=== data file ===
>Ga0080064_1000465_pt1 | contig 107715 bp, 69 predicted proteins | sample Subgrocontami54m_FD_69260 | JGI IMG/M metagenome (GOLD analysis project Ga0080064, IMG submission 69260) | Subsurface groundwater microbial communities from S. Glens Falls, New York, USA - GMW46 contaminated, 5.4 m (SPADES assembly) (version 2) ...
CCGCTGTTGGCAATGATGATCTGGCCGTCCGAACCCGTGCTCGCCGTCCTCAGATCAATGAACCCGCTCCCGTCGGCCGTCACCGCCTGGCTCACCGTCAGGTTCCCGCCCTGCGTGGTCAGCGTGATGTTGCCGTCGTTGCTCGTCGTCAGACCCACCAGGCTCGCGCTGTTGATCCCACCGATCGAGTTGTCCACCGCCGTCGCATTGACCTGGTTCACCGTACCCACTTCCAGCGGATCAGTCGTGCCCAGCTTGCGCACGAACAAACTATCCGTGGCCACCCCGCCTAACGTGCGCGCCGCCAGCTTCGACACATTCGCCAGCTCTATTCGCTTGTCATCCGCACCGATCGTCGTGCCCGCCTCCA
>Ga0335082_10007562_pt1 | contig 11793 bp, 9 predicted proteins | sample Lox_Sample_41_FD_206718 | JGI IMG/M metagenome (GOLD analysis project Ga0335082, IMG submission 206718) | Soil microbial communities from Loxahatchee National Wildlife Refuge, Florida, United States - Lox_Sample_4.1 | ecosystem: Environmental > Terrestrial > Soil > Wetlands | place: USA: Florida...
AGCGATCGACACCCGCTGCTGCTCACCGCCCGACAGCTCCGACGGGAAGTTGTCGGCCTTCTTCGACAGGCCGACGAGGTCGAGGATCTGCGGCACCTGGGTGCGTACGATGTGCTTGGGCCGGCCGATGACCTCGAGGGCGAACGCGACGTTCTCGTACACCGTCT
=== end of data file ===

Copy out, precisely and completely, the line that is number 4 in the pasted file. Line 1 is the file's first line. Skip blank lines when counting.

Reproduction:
AGCGATCGACACCCGCTGCTGCTCACCGCCCGACAGCTCCGACGGGAAGTTGTCGGCCTTCTTCGACAGGCCGACGAGGTCGAGGATCTGCGGCACCTGGGTGCGTACGATGTGCTTGGGCCGGCCGATGACCTCGAGGGCGAACGCGACGTTCTCGTACACCGTCT